Photo Shows 'Super-Rare' Blue Snake Found Slithering on Family's Veranda

An Australian man has shared a photo of a "super-rare" blue snake that he captured.

Luke Huntley, who runs a snake-catching business in the Noosa coastal area of Queensland, encountered the colorful reptile on Tuesday. A family called Huntley to their home in the small beach town of Peregian after they found the blue phase common tree snake on their veranda, and asked him to remove it.

Also known as dendrelaphis punctulata, common tree snakes can grow up to 6.5 ft long. They are most often yellow-ish green, brownish-green or black. Blue snakes are unusual, according to the Queensland Department of Environment and Science.

Huntley posted on Facebook that the animal was the second blue snake he had encountered in a week. "Lucky me," he wrote. Huntley said the blue snake he saw on February 18 was the biggest he had ever caught.

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He told Newsweek it was "very rare" for him to find blue snakes and they were "definitely" more common in the summer, the current season in Australia.

In Huntley's six years as a catcher, he has seen around 20 blue snakes, he added.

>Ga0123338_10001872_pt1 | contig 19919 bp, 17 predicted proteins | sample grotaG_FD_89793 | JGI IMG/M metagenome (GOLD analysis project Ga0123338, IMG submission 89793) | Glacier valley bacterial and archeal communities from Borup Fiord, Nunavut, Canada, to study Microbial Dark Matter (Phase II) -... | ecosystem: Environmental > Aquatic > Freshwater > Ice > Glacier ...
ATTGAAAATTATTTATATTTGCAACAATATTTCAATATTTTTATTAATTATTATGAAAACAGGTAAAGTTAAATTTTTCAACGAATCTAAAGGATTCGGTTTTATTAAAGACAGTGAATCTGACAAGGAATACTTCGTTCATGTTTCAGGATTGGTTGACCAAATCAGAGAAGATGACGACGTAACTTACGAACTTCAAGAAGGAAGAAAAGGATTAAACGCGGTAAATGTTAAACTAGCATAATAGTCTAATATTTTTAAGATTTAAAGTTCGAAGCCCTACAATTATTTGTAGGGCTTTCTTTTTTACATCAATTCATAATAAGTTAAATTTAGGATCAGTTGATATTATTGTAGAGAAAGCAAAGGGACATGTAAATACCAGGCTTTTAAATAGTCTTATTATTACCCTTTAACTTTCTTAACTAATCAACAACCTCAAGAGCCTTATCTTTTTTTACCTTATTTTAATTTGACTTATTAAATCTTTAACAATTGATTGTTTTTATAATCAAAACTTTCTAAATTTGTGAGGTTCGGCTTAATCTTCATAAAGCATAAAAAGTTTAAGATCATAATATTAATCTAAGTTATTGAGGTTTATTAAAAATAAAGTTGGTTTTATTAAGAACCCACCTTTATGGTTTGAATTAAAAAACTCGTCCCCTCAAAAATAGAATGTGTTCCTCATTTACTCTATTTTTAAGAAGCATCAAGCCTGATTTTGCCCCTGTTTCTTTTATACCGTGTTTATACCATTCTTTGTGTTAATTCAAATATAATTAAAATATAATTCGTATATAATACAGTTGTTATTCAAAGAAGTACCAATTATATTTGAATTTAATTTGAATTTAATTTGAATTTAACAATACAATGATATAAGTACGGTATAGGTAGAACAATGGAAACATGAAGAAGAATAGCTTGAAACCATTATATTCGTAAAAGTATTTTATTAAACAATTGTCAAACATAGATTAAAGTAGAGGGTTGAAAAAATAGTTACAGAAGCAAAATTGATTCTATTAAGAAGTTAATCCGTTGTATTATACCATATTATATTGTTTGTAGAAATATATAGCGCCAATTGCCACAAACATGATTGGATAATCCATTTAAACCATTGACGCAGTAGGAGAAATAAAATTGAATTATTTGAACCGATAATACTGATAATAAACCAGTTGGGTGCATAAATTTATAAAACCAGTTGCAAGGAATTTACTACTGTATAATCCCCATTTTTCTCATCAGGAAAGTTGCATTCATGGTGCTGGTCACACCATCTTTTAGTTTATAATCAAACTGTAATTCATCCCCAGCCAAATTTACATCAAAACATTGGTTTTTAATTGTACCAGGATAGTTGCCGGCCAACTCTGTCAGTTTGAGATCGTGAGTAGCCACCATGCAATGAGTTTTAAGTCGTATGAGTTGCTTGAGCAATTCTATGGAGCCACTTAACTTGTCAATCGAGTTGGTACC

"I get a few. But they're super-rare," he said. The Noosa region of Australia's Sunshine Coast gets more than most areas, according to Huntley.

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Common tree snakes are found across Australia's east and its tropical northern areas, from Western Australia's Kimberley region to Cape York and Torres Strait in Queensland, reaching into New South Wales and Papua New Guinea. They inhabit areas such as rainforest, woodlands and tropical gardens, but are also found in trees, residential gardens and people's homes. They are common in the city of Brisbane.

Huntley's photo gained hundreds of likes and dozens of comments on Facebook. One user wrote: "We had one near the pool last year. Until then, I had no idea they could be blue!"

Another said: "He sure is beautiful......and a surprise.....I didn't know there were blue snakes until you posted one a short time ago! Thank you!"

Although their striking color may suggest otherwise, these snakes are "not dangerous at all," Huntley said. Common tree snakes have no venom and spend their days searching for frogs and skinks (lizards) to eat. At night they hunker down in tree hollows, foliage and crevices.

Asked what people should do if they encounter common trees snakes, Huntley said: "Either leave them to go on their way peacefully or call your local catcher."